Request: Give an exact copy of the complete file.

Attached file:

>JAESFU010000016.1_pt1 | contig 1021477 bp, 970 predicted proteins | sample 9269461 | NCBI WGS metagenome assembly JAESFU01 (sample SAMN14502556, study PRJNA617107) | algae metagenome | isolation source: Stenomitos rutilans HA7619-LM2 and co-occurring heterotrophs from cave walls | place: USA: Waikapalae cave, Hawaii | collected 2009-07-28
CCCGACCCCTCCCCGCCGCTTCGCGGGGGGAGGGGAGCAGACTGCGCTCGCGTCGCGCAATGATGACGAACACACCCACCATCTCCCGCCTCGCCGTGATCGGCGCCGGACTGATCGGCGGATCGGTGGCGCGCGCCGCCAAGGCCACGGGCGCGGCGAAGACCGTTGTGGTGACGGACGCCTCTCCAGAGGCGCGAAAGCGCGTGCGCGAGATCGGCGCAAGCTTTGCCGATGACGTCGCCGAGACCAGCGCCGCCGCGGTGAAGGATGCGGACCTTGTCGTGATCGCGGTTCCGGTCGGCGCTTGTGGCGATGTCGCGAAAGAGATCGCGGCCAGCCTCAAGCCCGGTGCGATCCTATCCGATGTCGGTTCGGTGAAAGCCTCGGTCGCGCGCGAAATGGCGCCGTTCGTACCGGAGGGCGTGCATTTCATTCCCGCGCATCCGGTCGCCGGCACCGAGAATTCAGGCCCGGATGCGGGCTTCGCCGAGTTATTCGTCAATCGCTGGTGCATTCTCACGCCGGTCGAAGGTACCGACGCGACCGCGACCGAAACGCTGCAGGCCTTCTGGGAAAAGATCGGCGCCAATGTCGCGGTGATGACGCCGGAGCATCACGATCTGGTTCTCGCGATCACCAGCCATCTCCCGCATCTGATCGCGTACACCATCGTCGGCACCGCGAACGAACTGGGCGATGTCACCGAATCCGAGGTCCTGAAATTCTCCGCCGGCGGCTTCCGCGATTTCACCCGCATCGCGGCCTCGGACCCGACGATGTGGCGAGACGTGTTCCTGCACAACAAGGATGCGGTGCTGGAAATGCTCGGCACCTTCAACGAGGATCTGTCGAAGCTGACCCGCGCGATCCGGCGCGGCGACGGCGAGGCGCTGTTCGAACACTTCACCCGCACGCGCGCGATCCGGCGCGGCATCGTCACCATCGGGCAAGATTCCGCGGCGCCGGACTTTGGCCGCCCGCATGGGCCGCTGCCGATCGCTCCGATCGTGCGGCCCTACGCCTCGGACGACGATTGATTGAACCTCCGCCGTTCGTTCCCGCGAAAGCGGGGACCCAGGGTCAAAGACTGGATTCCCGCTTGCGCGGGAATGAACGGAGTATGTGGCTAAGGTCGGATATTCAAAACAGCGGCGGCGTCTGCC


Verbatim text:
>JAESFU010000016.1_pt1 | contig 1021477 bp, 970 predicted proteins | sample 9269461 | NCBI WGS metagenome assembly JAESFU01 (sample SAMN14502556, study PRJNA617107) | algae metagenome | isolation source: Stenomitos rutilans HA7619-LM2 and co-occurring heterotrophs from cave walls | place: USA: Waikapalae cave, Hawaii | collected 2009-07-28
CCCGACCCCTCCCCGCCGCTTCGCGGGGGGAGGGGAGCAGACTGCGCTCGCGTCGCGCAATGATGACGAACACACCCACCATCTCCCGCCTCGCCGTGATCGGCGCCGGACTGATCGGCGGATCGGTGGCGCGCGCCGCCAAGGCCACGGGCGCGGCGAAGACCGTTGTGGTGACGGACGCCTCTCCAGAGGCGCGAAAGCGCGTGCGCGAGATCGGCGCAAGCTTTGCCGATGACGTCGCCGAGACCAGCGCCGCCGCGGTGAAGGATGCGGACCTTGTCGTGATCGCGGTTCCGGTCGGCGCTTGTGGCGATGTCGCGAAAGAGATCGCGGCCAGCCTCAAGCCCGGTGCGATCCTATCCGATGTCGGTTCGGTGAAAGCCTCGGTCGCGCGCGAAATGGCGCCGTTCGTACCGGAGGGCGTGCATTTCATTCCCGCGCATCCGGTCGCCGGCACCGAGAATTCAGGCCCGGATGCGGGCTTCGCCGAGTTATTCGTCAATCGCTGGTGCATTCTCACGCCGGTCGAAGGTACCGACGCGACCGCGACCGAAACGCTGCAGGCCTTCTGGGAAAAGATCGGCGCCAATGTCGCGGTGATGACGCCGGAGCATCACGATCTGGTTCTCGCGATCACCAGCCATCTCCCGCATCTGATCGCGTACACCATCGTCGGCACCGCGAACGAACTGGGCGATGTCACCGAATCCGAGGTCCTGAAATTCTCCGCCGGCGGCTTCCGCGATTTCACCCGCATCGCGGCCTCGGACCCGACGATGTGGCGAGACGTGTTCCTGCACAACAAGGATGCGGTGCTGGAAATGCTCGGCACCTTCAACGAGGATCTGTCGAAGCTGACCCGCGCGATCCGGCGCGGCGACGGCGAGGCGCTGTTCGAACACTTCACCCGCACGCGCGCGATCCGGCGCGGCATCGTCACCATCGGGCAAGATTCCGCGGCGCCGGACTTTGGCCGCCCGCATGGGCCGCTGCCGATCGCTCCGATCGTGCGGCCCTACGCCTCGGACGACGATTGATTGAACCTCCGCCGTTCGTTCCCGCGAAAGCGGGGACCCAGGGTCAAAGACTGGATTCCCGCTTGCGCGGGAATGAACGGAGTATGTGGCTAAGGTCGGATATTCAAAACAGCGGCGGCGTCTGCC